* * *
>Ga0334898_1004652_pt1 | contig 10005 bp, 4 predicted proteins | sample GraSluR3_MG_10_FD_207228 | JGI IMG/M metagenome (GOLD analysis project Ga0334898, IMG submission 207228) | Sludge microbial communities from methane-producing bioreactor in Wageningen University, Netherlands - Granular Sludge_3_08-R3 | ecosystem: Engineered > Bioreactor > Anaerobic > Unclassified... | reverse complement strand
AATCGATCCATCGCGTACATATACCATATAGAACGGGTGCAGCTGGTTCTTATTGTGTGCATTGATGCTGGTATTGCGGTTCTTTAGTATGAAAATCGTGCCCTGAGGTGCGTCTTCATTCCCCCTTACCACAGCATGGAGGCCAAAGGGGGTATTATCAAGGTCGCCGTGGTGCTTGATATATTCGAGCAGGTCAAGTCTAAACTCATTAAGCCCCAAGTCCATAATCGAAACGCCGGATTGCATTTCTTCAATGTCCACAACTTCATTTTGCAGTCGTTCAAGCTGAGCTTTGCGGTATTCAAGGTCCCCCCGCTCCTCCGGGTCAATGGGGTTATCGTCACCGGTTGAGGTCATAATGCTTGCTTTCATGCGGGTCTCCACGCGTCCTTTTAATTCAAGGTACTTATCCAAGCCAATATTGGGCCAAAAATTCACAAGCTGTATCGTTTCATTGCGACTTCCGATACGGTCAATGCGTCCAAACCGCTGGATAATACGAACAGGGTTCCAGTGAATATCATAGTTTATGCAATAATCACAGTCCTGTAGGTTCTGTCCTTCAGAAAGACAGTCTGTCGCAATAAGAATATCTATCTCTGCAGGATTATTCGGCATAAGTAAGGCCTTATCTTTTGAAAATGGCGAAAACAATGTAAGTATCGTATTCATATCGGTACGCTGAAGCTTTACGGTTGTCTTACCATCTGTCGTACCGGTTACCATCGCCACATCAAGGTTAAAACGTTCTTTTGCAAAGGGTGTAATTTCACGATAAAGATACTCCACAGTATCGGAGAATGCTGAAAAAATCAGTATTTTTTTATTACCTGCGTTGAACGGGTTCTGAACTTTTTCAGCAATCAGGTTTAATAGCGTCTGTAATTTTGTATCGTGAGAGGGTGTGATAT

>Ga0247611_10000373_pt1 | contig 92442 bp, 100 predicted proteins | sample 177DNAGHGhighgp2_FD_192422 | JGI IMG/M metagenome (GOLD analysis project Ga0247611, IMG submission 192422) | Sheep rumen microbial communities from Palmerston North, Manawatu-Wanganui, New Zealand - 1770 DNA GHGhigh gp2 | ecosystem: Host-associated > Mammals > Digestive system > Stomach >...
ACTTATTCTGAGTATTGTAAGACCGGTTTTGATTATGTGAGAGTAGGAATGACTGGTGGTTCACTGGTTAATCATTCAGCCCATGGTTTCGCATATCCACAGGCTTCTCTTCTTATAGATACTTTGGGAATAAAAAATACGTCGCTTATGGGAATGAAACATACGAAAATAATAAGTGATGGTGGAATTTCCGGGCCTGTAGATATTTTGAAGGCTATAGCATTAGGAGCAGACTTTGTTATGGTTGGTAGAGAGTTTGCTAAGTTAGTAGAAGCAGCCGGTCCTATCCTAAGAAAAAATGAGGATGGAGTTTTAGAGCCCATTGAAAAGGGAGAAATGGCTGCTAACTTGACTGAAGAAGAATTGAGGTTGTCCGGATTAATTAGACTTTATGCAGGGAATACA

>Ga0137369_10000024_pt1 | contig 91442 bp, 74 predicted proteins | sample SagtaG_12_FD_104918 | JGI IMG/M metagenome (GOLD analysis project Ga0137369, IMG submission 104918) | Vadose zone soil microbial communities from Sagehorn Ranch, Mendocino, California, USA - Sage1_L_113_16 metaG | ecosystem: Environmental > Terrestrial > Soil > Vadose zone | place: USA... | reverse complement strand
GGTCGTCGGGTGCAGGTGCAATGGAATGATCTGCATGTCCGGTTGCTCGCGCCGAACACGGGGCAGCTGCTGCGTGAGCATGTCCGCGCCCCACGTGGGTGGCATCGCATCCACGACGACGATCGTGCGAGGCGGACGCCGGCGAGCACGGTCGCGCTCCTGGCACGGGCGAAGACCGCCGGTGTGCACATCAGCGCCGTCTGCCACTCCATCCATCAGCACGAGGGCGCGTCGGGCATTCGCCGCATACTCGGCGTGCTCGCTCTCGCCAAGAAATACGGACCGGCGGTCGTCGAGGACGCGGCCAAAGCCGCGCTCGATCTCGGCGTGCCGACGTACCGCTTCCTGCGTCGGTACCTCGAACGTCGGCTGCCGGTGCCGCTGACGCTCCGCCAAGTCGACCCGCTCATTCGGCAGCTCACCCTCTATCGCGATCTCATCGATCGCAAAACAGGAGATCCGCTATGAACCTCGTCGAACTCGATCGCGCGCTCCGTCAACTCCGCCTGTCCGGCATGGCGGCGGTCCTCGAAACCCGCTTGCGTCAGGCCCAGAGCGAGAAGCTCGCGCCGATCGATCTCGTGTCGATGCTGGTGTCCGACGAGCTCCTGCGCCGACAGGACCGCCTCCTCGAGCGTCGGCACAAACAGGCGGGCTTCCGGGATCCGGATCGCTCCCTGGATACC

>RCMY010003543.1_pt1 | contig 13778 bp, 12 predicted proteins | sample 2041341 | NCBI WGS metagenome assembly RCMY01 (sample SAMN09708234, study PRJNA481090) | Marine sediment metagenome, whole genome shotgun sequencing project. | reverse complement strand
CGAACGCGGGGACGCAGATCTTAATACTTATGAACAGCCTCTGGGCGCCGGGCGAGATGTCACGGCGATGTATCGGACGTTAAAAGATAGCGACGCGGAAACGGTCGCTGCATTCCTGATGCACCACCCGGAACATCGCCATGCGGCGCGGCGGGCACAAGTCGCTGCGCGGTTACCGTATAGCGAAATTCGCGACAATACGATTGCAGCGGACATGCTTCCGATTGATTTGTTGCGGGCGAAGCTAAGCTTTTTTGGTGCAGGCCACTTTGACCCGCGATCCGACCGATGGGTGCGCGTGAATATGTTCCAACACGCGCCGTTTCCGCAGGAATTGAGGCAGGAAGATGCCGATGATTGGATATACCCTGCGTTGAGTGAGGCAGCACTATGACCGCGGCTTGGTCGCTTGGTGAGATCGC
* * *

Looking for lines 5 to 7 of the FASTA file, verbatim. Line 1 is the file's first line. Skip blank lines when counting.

>Ga0137369_10000024_pt1 | contig 91442 bp, 74 predicted proteins | sample SagtaG_12_FD_104918 | JGI IMG/M metagenome (GOLD analysis project Ga0137369, IMG submission 104918) | Vadose zone soil microbial communities from Sagehorn Ranch, Mendocino, California, USA - Sage1_L_113_16 metaG | ecosystem: Environmental > Terrestrial > Soil > Vadose zone | place: USA... | reverse complement strand
GGTCGTCGGGTGCAGGTGCAATGGAATGATCTGCATGTCCGGTTGCTCGCGCCGAACACGGGGCAGCTGCTGCGTGAGCATGTCCGCGCCCCACGTGGGTGGCATCGCATCCACGACGACGATCGTGCGAGGCGGACGCCGGCGAGCACGGTCGCGCTCCTGGCACGGGCGAAGACCGCCGGTGTGCACATCAGCGCCGTCTGCCACTCCATCCATCAGCACGAGGGCGCGTCGGGCATTCGCCGCATACTCGGCGTGCTCGCTCTCGCCAAGAAATACGGACCGGCGGTCGTCGAGGACGCGGCCAAAGCCGCGCTCGATCTCGGCGTGCCGACGTACCGCTTCCTGCGTCGGTACCTCGAACGTCGGCTGCCGGTGCCGCTGACGCTCCGCCAAGTCGACCCGCTCATTCGGCAGCTCACCCTCTATCGCGATCTCATCGATCGCAAAACAGGAGATCCGCTATGAACCTCGTCGAACTCGATCGCGCGCTCCGTCAACTCCGCCTGTCCGGCATGGCGGCGGTCCTCGAAACCCGCTTGCGTCAGGCCCAGAGCGAGAAGCTCGCGCCGATCGATCTCGTGTCGATGCTGGTGTCCGACGAGCTCCTGCGCCGACAGGACCGCCTCCTCGAGCGTCGGCACAAACAGGCGGGCTTCCGGGATCCGGATCGCTCCCTGGATACC

>RCMY010003543.1_pt1 | contig 13778 bp, 12 predicted proteins | sample 2041341 | NCBI WGS metagenome assembly RCMY01 (sample SAMN09708234, study PRJNA481090) | Marine sediment metagenome, whole genome shotgun sequencing project. | reverse complement strand